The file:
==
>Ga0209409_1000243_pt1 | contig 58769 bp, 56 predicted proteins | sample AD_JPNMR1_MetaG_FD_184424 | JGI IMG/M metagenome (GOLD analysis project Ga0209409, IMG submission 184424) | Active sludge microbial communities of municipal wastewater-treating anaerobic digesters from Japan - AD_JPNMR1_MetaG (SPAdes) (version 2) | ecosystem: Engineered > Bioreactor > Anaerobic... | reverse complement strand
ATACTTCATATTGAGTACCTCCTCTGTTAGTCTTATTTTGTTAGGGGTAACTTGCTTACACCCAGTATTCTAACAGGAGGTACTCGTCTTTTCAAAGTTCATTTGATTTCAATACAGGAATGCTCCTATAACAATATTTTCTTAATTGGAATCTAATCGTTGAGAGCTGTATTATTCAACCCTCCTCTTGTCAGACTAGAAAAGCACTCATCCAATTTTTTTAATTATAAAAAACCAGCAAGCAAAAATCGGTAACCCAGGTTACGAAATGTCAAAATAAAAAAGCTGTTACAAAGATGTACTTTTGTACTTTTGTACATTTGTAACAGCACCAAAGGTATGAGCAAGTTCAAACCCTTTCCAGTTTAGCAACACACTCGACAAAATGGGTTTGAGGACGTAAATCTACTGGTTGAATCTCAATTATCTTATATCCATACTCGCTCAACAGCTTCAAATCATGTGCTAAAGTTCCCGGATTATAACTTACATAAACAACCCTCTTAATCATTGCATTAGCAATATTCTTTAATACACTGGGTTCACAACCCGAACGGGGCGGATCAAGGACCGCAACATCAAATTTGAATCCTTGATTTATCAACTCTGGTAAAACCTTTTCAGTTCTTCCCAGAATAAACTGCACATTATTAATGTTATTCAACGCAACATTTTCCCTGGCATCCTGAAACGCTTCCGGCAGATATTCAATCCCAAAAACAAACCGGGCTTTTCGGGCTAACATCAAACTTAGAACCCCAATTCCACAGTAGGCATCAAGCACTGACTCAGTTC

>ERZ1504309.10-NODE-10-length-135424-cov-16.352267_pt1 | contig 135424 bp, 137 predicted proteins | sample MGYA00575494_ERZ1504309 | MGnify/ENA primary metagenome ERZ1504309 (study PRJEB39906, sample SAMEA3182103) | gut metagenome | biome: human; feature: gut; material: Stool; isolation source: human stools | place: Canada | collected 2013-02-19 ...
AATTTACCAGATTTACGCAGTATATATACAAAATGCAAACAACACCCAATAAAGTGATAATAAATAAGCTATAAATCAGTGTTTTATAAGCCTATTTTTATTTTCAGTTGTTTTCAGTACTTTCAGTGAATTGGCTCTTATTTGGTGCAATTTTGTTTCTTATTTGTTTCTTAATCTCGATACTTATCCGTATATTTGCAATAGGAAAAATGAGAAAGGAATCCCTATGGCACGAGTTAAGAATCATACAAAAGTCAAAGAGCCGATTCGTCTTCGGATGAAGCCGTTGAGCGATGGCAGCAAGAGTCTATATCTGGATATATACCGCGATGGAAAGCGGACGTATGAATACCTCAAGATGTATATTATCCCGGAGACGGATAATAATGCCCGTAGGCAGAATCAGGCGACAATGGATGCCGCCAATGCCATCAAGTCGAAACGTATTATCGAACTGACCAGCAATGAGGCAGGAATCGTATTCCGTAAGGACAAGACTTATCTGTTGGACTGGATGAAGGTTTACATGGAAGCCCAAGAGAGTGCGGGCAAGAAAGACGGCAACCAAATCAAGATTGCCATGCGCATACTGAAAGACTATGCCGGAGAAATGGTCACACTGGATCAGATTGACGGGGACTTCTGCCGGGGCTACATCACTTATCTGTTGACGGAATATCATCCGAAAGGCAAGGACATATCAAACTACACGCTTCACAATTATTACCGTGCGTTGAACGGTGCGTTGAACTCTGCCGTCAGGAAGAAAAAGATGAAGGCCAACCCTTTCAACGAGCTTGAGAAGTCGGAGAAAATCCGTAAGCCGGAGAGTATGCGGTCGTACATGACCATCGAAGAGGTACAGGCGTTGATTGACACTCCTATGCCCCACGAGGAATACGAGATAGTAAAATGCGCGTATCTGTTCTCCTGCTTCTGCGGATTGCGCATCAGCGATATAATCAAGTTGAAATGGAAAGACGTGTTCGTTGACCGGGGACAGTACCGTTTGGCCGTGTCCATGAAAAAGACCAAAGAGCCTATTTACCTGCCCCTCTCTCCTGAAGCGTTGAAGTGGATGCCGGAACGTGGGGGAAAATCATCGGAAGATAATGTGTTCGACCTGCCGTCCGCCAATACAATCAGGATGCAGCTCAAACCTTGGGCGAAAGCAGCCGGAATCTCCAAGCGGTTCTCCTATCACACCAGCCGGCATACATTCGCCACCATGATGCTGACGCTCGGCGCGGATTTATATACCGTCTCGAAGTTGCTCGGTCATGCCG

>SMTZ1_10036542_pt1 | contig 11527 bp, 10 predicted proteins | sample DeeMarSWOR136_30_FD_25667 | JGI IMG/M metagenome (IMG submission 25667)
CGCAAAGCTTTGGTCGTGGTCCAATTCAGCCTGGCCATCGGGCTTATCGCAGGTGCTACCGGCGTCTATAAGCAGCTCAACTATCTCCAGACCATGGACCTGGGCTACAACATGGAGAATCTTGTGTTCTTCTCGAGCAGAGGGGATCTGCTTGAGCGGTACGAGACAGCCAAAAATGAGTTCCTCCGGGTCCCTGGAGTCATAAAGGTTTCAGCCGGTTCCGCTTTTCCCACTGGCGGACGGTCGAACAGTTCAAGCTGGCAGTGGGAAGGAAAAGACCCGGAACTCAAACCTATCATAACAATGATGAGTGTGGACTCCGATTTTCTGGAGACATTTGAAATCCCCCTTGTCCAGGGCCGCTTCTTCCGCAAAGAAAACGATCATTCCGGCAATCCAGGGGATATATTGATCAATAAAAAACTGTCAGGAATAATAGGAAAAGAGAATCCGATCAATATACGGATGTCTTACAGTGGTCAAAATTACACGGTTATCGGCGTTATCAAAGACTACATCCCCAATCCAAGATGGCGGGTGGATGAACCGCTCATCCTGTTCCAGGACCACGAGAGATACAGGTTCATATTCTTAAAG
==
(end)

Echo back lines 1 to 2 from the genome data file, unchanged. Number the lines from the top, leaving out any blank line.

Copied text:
>Ga0209409_1000243_pt1 | contig 58769 bp, 56 predicted proteins | sample AD_JPNMR1_MetaG_FD_184424 | JGI IMG/M metagenome (GOLD analysis project Ga0209409, IMG submission 184424) | Active sludge microbial communities of municipal wastewater-treating anaerobic digesters from Japan - AD_JPNMR1_MetaG (SPAdes) (version 2) | ecosystem: Engineered > Bioreactor > Anaerobic... | reverse complement strand
ATACTTCATATTGAGTACCTCCTCTGTTAGTCTTATTTTGTTAGGGGTAACTTGCTTACACCCAGTATTCTAACAGGAGGTACTCGTCTTTTCAAAGTTCATTTGATTTCAATACAGGAATGCTCCTATAACAATATTTTCTTAATTGGAATCTAATCGTTGAGAGCTGTATTATTCAACCCTCCTCTTGTCAGACTAGAAAAGCACTCATCCAATTTTTTTAATTATAAAAAACCAGCAAGCAAAAATCGGTAACCCAGGTTACGAAATGTCAAAATAAAAAAGCTGTTACAAAGATGTACTTTTGTACTTTTGTACATTTGTAACAGCACCAAAGGTATGAGCAAGTTCAAACCCTTTCCAGTTTAGCAACACACTCGACAAAATGGGTTTGAGGACGTAAATCTACTGGTTGAATCTCAATTATCTTATATCCATACTCGCTCAACAGCTTCAAATCATGTGCTAAAGTTCCCGGATTATAACTTACATAAACAACCCTCTTAATCATTGCATTAGCAATATTCTTTAATACACTGGGTTCACAACCCGAACGGGGCGGATCAAGGACCGCAACATCAAATTTGAATCCTTGATTTATCAACTCTGGTAAAACCTTTTCAGTTCTTCCCAGAATAAACTGCACATTATTAATGTTATTCAACGCAACATTTTCCCTGGCATCCTGAAACGCTTCCGGCAGATATTCAATCCCAAAAACAAACCGGGCTTTTCGGGCTAACATCAAACTTAGAACCCCAATTCCACAGTAGGCATCAAGCACTGACTCAGTTC